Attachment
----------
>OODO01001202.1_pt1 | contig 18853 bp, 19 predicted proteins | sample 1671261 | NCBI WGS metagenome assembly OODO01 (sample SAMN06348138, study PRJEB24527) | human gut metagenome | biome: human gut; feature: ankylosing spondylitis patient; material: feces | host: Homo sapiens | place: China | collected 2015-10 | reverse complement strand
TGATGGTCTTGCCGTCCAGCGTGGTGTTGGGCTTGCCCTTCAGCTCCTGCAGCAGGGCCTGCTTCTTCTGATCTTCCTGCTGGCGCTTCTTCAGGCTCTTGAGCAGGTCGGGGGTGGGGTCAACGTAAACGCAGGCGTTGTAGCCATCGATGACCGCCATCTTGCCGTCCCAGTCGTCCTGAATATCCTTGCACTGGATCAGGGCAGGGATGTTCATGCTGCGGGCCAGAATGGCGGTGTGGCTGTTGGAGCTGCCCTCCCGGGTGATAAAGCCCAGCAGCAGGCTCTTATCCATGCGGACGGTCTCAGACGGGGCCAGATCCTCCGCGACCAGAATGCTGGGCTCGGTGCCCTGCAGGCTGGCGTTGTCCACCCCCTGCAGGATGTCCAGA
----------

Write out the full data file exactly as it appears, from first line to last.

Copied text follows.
>OODO01001202.1_pt1 | contig 18853 bp, 19 predicted proteins | sample 1671261 | NCBI WGS metagenome assembly OODO01 (sample SAMN06348138, study PRJEB24527) | human gut metagenome | biome: human gut; feature: ankylosing spondylitis patient; material: feces | host: Homo sapiens | place: China | collected 2015-10 | reverse complement strand
TGATGGTCTTGCCGTCCAGCGTGGTGTTGGGCTTGCCCTTCAGCTCCTGCAGCAGGGCCTGCTTCTTCTGATCTTCCTGCTGGCGCTTCTTCAGGCTCTTGAGCAGGTCGGGGGTGGGGTCAACGTAAACGCAGGCGTTGTAGCCATCGATGACCGCCATCTTGCCGTCCCAGTCGTCCTGAATATCCTTGCACTGGATCAGGGCAGGGATGTTCATGCTGCGGGCCAGAATGGCGGTGTGGCTGTTGGAGCTGCCCTCCCGGGTGATAAAGCCCAGCAGCAGGCTCTTATCCATGCGGACGGTCTCAGACGGGGCCAGATCCTCCGCGACCAGAATGCTGGGCTCGGTGCCCTGCAGGCTGGCGTTGTCCACCCCCTGCAGGATGTCCAGA